At this time we were fully aware that our stakeholders have needs as well and that we needed to keep these needs in consideration while designing final outcomes:
The ability to raise awareness of the
innovative work done at IBM.
Creating an engaging and enjoyable experience
in the process of data extraction.
Collect (optional) information from users to target demographics and gauge interest for future iterations of the product.
Creating Hills is an activity in Enterprise Design Thinking that describes something a specific user is enabled to do through our final design.
Keeping our Users and Stakeholders needs in mind, we created lo-fi sketches as a base to what our AI tool would look like and how it would function. Being in-house designers, we also needed to make sure that our tool reflected IBM‘s current visual design and utilized Carbon, IBM‘s current design system.
Prototypes may be showcased when product goes live.
My team was able to conduct usability testing with 5 users, with our biggest takeaways being:
This Enterprise Design Thinking exercise was an opportunity for our team to think big in terms of where we can potentially take the product, and what that would mean for our users.
What we can provide for our users now
What we can provide for our users soon
What we hope to provide for our users later
For this project, I had the opportunity to work on an interdisciplinary team, and was really allowed to work in every aspect of the project.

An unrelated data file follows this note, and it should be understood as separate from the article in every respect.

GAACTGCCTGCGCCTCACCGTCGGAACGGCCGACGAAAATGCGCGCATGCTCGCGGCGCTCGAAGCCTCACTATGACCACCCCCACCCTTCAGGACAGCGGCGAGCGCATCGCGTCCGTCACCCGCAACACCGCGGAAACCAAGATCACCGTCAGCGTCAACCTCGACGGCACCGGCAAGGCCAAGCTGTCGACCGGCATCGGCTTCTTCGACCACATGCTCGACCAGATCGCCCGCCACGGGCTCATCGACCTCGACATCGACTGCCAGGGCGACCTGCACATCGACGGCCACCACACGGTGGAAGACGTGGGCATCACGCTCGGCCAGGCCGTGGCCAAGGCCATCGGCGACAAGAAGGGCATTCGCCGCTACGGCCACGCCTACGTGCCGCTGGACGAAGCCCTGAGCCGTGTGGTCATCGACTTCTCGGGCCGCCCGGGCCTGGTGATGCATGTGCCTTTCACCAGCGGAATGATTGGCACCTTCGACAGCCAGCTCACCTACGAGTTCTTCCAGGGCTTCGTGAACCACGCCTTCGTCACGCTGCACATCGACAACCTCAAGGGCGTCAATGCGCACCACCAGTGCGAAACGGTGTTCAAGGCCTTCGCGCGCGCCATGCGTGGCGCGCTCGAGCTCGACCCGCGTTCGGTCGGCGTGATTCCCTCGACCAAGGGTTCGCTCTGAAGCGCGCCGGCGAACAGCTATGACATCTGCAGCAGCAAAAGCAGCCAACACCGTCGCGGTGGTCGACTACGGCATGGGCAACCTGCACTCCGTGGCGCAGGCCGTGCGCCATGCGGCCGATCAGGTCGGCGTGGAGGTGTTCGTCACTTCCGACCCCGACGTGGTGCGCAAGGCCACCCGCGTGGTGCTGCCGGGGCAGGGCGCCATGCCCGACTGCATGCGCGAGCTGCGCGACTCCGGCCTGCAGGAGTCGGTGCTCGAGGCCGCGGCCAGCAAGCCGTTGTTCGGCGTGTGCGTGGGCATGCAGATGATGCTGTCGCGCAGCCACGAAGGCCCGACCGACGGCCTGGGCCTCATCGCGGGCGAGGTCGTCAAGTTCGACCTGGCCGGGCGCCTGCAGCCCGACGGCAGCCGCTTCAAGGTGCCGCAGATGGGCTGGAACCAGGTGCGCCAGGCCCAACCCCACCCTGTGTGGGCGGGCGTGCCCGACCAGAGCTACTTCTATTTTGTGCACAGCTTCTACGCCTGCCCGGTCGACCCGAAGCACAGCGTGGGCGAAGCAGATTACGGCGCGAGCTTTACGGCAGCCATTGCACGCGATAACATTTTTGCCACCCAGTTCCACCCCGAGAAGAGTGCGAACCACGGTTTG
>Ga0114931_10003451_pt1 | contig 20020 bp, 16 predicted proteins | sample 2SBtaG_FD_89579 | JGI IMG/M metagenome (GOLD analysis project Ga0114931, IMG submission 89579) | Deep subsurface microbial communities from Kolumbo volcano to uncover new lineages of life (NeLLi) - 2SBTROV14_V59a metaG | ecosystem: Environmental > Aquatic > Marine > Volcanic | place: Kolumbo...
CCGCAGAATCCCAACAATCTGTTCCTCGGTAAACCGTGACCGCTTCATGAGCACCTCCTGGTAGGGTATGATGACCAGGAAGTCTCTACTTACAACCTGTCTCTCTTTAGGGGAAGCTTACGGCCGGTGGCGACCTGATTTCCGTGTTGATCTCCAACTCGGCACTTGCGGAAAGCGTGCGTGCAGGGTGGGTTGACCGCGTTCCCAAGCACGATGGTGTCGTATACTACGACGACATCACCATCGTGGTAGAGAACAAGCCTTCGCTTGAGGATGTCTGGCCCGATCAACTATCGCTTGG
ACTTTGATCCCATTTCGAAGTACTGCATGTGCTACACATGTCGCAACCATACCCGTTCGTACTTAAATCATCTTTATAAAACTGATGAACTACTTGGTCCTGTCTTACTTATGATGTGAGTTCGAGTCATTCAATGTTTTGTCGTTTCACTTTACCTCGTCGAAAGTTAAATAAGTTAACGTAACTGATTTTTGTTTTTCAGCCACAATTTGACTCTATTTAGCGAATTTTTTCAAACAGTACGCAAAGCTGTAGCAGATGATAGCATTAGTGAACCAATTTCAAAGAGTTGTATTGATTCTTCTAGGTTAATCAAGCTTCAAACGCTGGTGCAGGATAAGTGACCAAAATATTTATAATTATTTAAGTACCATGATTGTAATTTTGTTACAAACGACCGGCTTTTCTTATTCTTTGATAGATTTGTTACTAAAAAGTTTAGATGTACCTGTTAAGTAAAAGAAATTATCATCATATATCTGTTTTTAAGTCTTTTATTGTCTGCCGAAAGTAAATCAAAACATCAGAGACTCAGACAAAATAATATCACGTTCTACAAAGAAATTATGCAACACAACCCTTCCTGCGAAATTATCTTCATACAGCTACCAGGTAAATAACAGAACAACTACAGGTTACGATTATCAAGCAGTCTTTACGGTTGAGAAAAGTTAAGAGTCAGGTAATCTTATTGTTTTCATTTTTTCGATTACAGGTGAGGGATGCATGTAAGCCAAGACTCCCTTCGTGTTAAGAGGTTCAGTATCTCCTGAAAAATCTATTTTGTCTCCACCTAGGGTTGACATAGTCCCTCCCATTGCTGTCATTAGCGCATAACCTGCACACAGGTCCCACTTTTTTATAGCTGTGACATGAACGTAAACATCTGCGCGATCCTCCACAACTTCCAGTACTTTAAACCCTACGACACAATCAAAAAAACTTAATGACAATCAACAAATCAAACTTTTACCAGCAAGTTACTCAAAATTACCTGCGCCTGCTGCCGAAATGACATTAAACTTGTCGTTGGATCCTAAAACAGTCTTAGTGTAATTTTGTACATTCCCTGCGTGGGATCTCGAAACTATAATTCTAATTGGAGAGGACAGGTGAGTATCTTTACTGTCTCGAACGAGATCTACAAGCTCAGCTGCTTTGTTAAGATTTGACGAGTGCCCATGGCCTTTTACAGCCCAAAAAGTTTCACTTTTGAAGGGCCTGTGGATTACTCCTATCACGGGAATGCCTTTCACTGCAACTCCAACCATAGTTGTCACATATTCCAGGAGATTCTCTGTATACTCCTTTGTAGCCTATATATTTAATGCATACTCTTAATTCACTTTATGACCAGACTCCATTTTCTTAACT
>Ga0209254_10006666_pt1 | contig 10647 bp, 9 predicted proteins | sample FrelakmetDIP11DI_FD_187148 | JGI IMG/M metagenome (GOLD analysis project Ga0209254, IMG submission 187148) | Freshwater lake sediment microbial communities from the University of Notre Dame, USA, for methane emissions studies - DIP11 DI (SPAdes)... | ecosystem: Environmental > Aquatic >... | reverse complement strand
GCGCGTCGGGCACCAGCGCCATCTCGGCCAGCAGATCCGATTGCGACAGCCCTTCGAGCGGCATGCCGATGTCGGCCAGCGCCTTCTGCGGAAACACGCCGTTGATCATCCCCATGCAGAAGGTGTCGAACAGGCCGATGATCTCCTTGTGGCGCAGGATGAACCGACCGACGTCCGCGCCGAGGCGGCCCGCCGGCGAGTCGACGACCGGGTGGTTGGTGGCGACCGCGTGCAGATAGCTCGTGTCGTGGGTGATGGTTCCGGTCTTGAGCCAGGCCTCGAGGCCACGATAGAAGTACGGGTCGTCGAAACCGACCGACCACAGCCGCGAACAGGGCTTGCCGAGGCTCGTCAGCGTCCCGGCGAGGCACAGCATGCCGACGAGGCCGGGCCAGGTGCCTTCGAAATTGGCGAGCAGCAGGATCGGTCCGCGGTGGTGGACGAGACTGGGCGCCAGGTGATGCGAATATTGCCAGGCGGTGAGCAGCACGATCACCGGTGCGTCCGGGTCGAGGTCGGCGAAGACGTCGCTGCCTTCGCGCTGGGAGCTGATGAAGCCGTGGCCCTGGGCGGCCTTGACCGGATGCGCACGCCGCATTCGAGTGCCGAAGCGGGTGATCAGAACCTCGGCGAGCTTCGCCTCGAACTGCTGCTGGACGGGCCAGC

I allowed my curious nature to take initiative in deep diving into IBM‘s AI tools and learning more about AI design best practices by completing a Team Essentials for AI learning module.
I uncovered a strength of mine which is having the ability to simplify the complex technology and ideas that were involved in this project, and transform them into easy to understand playbacks providing efficient productivity for the team and alignment with our stakeholder team.
Our project was atypical in the sense that none of our members had previous experience in AI, and our stakeholder team didn't have a clear vision on who their product was for, or on expected deliverables. Our initial prototype was based on my lo-fi sketches, and my team trusted me to develop and craft the storytelling for our final playback which we presented to over 60 IBMers where we were overwhelmed with praise and positive feedback for our clearly delivered playback.
Being agile and willing to pivot is a great skill. Early on in the internship we were told to fail hard and fail fast. We had no idea how true that advice would be for our team, but it was a great lesson to learn that failure is not necessarily negative, and is part of the learning process.
Being unafraid to disagree with stakeholders, but also being able and ready to back up your thoughts and claims with research. My curious nature lead me to question everything, which greatly helped our team carve the direction for our project, and make recommendations to our stakeholders on how to optimize the tool.
Taking the time with my teammates to do a “show and tell“ of our past projects and our skill strengths at the start of our collaboration would have helped tremendously to ensure easy delegation early on and throughout the project.